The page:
Demons Are Winning on Skid Row

The call comes in at 11:18 in the morning. Possible overdose on skid row, just half a block from one of the busiest firehouses in the United States.

Firefighter-paramedic Dave Chavez, 42, grabs a blank incident report and marches toward his Rescue 9 ambulance with partner Juan Penuelas. At 11:20, they pull out of the station, and Chavez is taking in the devastation on San Julian Street in downtown Los Angeles.

People stumble and rant, they lie in filth, they trap you with eyes that threaten and plead. Roughly 10,000 people flop on skid row streets each night, up to half of them mentally ill. The landscape is relentlessly bleak, the stench of rotting trash and misery everywhere.

We're on the scene at 11:22. The possible overdose is on her side, writhing on the grimy sidewalk. A few of her friends close in like a flock of ghosts, ulcerated skin ripped raw by needles.

The woman is 25 and says she shot up 10 hours ago. Right here in the open, where heroin is easier to buy than a quart of milk and crack pipes light the night like fireflies.

"I think it's syphilis or gonorrhea," says Sporty, a bony addict who calls the distressed woman his friend. "It's driven her mad."

No, says a female junkie. She got some bad heroin and the needle prick got infected. She was so desperately ill, they'd all been telling her to go to the hospital, but she wouldn't listen.

Chavez examines her with hands encased in white rubber gloves. She looks young and old at the same time, with broad cheekbones and haunted eyes. She squirms and wails, jerking too wildly for Chavez to get a blood pressure reading or a good EKG.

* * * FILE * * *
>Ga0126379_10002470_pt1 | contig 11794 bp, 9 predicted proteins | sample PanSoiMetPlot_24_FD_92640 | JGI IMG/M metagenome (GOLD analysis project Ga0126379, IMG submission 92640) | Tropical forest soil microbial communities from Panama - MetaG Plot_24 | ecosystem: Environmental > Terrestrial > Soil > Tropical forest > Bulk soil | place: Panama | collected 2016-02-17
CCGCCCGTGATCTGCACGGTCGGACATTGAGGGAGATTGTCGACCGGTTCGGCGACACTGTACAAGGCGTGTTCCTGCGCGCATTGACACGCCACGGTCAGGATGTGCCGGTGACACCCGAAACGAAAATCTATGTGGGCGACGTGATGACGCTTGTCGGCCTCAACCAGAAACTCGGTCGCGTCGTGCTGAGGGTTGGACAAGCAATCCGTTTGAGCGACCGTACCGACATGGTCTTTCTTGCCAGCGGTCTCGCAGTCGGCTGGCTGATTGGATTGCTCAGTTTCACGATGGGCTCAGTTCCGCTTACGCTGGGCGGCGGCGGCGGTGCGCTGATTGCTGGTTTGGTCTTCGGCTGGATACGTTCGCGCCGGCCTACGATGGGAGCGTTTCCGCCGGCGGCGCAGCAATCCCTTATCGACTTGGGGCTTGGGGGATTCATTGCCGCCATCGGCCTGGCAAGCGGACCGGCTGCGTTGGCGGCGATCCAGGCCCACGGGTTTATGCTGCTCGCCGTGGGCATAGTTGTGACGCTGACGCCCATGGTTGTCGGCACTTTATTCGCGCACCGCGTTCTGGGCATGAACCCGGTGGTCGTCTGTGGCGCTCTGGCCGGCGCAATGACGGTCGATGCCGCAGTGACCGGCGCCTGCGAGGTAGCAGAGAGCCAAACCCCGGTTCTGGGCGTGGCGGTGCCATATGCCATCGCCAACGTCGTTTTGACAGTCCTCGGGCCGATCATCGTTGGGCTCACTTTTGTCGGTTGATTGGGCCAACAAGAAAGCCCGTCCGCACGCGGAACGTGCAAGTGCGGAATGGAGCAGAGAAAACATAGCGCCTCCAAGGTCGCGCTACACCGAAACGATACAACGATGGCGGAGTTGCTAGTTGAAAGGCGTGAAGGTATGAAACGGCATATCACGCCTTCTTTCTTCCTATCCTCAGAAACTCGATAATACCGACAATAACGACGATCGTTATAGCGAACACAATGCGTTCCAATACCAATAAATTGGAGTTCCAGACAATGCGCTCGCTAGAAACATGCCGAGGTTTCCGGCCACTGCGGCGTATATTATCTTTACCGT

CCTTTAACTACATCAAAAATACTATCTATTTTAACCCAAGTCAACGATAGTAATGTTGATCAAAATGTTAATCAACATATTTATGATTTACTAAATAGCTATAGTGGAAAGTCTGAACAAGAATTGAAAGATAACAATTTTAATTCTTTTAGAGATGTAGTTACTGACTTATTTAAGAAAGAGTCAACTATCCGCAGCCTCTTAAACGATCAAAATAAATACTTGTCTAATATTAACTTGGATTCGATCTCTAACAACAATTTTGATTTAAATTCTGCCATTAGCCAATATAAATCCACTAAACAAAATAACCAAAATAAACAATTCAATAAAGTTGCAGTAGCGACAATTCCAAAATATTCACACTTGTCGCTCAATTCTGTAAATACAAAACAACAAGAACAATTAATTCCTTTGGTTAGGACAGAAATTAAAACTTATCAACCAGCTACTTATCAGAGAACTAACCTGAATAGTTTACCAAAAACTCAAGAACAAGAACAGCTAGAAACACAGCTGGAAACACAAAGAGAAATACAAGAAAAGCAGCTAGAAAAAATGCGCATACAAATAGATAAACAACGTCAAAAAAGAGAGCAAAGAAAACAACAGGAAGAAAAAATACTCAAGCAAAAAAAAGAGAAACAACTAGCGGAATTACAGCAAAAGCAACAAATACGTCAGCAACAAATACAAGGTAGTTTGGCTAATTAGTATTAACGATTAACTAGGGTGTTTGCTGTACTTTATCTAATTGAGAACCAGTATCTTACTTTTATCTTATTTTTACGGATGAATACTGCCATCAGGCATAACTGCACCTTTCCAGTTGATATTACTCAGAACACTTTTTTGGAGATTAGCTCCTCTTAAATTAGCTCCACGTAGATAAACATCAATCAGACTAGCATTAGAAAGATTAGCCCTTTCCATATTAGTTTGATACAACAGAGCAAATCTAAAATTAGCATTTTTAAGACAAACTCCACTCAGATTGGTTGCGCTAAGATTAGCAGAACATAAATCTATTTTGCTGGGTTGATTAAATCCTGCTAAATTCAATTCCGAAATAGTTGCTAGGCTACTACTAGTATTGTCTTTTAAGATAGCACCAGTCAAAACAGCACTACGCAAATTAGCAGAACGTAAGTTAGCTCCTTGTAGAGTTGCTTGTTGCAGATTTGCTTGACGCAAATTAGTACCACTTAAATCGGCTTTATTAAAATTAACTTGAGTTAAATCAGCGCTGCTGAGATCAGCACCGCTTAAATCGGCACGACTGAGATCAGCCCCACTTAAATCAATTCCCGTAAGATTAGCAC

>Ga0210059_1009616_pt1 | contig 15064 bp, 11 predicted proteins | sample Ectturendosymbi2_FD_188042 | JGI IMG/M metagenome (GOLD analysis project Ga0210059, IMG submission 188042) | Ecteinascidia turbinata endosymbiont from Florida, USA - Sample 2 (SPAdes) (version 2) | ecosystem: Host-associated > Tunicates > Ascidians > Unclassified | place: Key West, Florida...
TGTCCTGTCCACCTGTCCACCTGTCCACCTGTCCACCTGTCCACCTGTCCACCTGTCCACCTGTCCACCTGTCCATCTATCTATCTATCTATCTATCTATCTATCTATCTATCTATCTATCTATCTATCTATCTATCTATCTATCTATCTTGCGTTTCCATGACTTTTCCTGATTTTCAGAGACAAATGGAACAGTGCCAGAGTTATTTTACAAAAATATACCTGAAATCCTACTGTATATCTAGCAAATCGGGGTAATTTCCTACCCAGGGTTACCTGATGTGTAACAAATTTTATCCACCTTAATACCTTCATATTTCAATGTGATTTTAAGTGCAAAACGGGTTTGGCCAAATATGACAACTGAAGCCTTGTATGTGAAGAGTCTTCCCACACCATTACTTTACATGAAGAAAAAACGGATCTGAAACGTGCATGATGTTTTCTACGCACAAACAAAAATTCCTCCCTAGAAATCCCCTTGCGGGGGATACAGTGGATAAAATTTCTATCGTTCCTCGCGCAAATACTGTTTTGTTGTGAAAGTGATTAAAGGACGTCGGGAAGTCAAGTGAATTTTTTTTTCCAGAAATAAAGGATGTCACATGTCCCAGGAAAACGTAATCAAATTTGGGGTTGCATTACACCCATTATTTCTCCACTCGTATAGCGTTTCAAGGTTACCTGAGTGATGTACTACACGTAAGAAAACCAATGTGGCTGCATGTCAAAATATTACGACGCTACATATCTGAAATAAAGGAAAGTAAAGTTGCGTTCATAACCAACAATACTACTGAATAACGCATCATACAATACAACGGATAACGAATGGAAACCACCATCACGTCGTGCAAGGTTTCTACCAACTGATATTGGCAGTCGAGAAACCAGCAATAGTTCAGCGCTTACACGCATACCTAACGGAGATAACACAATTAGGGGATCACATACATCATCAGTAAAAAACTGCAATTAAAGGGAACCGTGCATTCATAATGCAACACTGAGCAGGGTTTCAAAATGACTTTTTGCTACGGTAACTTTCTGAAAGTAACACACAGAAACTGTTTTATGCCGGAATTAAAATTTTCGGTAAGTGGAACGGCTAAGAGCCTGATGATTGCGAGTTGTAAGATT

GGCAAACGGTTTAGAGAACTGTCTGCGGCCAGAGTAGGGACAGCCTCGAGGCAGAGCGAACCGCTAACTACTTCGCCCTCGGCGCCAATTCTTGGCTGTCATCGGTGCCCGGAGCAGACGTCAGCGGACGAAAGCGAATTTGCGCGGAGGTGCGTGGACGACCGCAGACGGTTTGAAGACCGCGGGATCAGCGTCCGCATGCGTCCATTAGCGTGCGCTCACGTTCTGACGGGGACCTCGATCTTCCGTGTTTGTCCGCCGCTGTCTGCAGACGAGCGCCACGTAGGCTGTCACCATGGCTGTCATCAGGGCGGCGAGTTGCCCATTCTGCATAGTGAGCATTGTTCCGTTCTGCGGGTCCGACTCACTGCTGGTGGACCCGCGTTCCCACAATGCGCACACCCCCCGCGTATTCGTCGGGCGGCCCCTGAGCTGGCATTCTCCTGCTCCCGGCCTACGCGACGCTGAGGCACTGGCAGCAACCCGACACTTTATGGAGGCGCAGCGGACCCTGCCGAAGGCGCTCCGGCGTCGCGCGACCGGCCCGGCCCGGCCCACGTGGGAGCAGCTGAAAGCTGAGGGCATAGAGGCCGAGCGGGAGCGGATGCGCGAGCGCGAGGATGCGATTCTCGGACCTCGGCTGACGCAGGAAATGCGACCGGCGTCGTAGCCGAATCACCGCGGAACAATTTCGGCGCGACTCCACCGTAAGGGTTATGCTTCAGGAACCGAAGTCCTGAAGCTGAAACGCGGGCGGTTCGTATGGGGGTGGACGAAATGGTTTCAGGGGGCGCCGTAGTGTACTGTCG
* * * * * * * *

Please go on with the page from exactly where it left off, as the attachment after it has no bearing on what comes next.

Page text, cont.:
"What's your name?" he asks, trying to calm her.

The answer is mush. She tries again and again, rubber-mouthed.

It sounds like she's saying "Kristina," which Chavez writes down.

Her tongue is dry and caked, and she says her eyes are burning. It doesn't add up, says Chavez, who thinks she's "got some other things on board" besides heroin. He wants to tap a vein in case he needs to run an IV line, but she's got nothing left for Chavez to work with.

"You can see the track marks in her neck," he says, pointing out the chicken-footed etchings. Twenty-five, and she's destroyed herself, drugged out and curled up on wretched streets.

Chavez finally gets a blood pressure reading and a pulse rate of 75. She's stable, or so it seems. The siren parts traffic as the ambulance starts off on the well-worn route from skid row to County-USC Medical Center.

The firefighters call it the Big Screen. It's Station 9's gaping front door, through which they sometimes watch the show outside: the platoons of wounded vets, the mumbling hordes haunted by voices, the doe-eyed children of skull-faced addicts.

At night, crack-addled prostitutes trick in and out of Porta-Potties down the street. Amputees roll by in wheelchairs. Dealers brazenly peddle slow death. Chavez once watched an argument turn into a knife fight directly across the street from Station 9. The loser, his throat slashed, crossed the road for help, then collapsed and died in the firehouse driveway.

Skid row exists because we've created it — although until now, with the downtown renaissance approaching its borders, we've mostly been able to ignore it.

By shutting mental hospitals, adding thousands to the rolls of medically uninsured, skimping on rehab and keeping social services out of respectable neighborhoods, we've guaranteed this teeming human landfill.

Paramedics like Chavez are left to deal with the wreckage. He delivers babies on sidewalks and treats open sores crawling with maggots. He can tell you about Naked Man, who strolls about in the buff and carries on erudite conversations as if he were in coat and tie, and about the once-esteemed professor who wandered the streets in a death spiral after his family perished in a car crash.


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